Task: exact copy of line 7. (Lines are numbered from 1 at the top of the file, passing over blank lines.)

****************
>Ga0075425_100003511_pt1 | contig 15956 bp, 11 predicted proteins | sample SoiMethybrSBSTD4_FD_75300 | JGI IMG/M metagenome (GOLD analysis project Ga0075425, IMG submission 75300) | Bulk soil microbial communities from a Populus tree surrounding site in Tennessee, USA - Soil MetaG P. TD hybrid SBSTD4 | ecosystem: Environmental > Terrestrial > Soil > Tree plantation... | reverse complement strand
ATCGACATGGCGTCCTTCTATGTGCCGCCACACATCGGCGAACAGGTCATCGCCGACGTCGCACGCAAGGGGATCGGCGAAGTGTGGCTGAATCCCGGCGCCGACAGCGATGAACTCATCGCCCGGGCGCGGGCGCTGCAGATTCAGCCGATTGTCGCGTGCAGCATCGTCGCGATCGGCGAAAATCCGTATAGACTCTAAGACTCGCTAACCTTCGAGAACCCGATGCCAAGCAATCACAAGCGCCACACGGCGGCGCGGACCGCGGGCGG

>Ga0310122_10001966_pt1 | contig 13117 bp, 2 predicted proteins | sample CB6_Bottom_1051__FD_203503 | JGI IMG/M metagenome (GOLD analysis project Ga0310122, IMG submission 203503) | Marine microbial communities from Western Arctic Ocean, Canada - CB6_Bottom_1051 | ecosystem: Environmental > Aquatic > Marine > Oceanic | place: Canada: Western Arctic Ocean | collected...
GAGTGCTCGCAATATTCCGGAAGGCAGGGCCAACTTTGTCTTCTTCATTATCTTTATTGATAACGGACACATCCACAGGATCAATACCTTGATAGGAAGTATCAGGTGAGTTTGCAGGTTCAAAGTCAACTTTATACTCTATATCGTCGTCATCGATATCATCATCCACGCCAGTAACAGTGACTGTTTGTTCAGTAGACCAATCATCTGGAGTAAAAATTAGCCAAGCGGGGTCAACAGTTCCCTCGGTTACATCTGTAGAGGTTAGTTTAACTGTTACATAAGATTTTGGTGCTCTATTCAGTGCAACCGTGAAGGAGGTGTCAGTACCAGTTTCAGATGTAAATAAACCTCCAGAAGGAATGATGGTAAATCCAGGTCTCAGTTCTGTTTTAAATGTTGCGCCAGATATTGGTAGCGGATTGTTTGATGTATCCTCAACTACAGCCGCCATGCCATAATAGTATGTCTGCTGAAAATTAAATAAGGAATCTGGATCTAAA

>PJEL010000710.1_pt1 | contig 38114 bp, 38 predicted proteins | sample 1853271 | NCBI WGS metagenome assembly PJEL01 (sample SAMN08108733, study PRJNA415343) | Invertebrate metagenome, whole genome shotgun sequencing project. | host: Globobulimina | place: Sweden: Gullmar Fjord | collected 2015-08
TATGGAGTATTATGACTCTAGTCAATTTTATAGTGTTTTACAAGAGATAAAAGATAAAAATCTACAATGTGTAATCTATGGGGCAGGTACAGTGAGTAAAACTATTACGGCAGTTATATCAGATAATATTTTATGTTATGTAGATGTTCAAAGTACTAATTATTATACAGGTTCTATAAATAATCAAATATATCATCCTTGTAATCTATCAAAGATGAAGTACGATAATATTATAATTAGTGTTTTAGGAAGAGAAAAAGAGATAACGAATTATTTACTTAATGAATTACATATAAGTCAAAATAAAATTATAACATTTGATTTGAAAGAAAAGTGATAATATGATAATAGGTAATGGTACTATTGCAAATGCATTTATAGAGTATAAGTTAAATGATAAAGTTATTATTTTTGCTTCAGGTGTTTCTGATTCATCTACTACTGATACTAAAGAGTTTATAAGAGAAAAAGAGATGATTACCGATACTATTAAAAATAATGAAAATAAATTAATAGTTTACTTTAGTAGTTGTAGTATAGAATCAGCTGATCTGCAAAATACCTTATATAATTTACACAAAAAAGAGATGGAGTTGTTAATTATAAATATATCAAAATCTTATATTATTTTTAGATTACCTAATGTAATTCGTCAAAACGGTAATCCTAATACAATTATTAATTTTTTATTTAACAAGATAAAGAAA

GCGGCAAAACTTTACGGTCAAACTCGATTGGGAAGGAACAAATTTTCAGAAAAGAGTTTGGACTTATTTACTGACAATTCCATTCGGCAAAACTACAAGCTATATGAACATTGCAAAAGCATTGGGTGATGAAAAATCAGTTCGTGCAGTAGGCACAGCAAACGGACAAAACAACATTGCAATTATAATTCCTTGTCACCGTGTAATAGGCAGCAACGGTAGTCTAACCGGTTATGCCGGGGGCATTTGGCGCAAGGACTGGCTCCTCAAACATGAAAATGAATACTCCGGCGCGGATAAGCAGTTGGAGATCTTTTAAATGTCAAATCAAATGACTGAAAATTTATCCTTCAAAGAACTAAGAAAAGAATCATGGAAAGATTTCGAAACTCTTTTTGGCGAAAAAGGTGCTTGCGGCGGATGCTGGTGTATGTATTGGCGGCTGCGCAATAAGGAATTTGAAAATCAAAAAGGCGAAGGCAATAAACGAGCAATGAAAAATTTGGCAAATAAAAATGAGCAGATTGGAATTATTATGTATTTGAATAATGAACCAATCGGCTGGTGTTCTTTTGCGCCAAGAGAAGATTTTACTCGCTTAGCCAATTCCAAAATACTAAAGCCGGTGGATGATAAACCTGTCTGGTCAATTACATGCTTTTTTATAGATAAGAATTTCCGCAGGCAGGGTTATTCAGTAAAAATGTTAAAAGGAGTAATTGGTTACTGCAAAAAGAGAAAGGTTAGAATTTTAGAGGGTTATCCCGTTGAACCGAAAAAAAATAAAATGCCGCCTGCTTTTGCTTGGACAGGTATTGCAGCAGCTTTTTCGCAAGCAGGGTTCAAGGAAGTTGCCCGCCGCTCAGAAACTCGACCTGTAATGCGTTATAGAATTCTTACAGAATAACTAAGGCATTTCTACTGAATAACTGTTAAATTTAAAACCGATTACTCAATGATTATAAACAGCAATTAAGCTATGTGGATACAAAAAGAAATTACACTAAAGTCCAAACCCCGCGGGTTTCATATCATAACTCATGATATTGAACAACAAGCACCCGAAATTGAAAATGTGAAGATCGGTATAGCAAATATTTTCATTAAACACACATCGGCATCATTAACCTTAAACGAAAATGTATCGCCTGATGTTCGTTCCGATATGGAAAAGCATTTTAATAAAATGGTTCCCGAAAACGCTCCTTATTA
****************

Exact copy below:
GCGGCAAAACTTTACGGTCAAACTCGATTGGGAAGGAACAAATTTTCAGAAAAGAGTTTGGACTTATTTACTGACAATTCCATTCGGCAAAACTACAAGCTATATGAACATTGCAAAAGCATTGGGTGATGAAAAATCAGTTCGTGCAGTAGGCACAGCAAACGGACAAAACAACATTGCAATTATAATTCCTTGTCACCGTGTAATAGGCAGCAACGGTAGTCTAACCGGTTATGCCGGGGGCATTTGGCGCAAGGACTGGCTCCTCAAACATGAAAATGAATACTCCGGCGCGGATAAGCAGTTGGAGATCTTTTAAATGTCAAATCAAATGACTGAAAATTTATCCTTCAAAGAACTAAGAAAAGAATCATGGAAAGATTTCGAAACTCTTTTTGGCGAAAAAGGTGCTTGCGGCGGATGCTGGTGTATGTATTGGCGGCTGCGCAATAAGGAATTTGAAAATCAAAAAGGCGAAGGCAATAAACGAGCAATGAAAAATTTGGCAAATAAAAATGAGCAGATTGGAATTATTATGTATTTGAATAATGAACCAATCGGCTGGTGTTCTTTTGCGCCAAGAGAAGATTTTACTCGCTTAGCCAATTCCAAAATACTAAAGCCGGTGGATGATAAACCTGTCTGGTCAATTACATGCTTTTTTATAGATAAGAATTTCCGCAGGCAGGGTTATTCAGTAAAAATGTTAAAAGGAGTAATTGGTTACTGCAAAAAGAGAAAGGTTAGAATTTTAGAGGGTTATCCCGTTGAACCGAAAAAAAATAAAATGCCGCCTGCTTTTGCTTGGACAGGTATTGCAGCAGCTTTTTCGCAAGCAGGGTTCAAGGAAGTTGCCCGCCGCTCAGAAACTCGACCTGTAATGCGTTATAGAATTCTTACAGAATAACTAAGGCATTTCTACTGAATAACTGTTAAATTTAAAACCGATTACTCAATGATTATAAACAGCAATTAAGCTATGTGGATACAAAAAGAAATTACACTAAAGTCCAAACCCCGCGGGTTTCATATCATAACTCATGATATTGAACAACAAGCACCCGAAATTGAAAATGTGAAGATCGGTATAGCAAATATTTTCATTAAACACACATCGGCATCATTAACCTTAAACGAAAATGTATCGCCTGATGTTCGTTCCGATATGGAAAAGCATTTTAATAAAATGGTTCCCGAAAACGCTCCTTATTA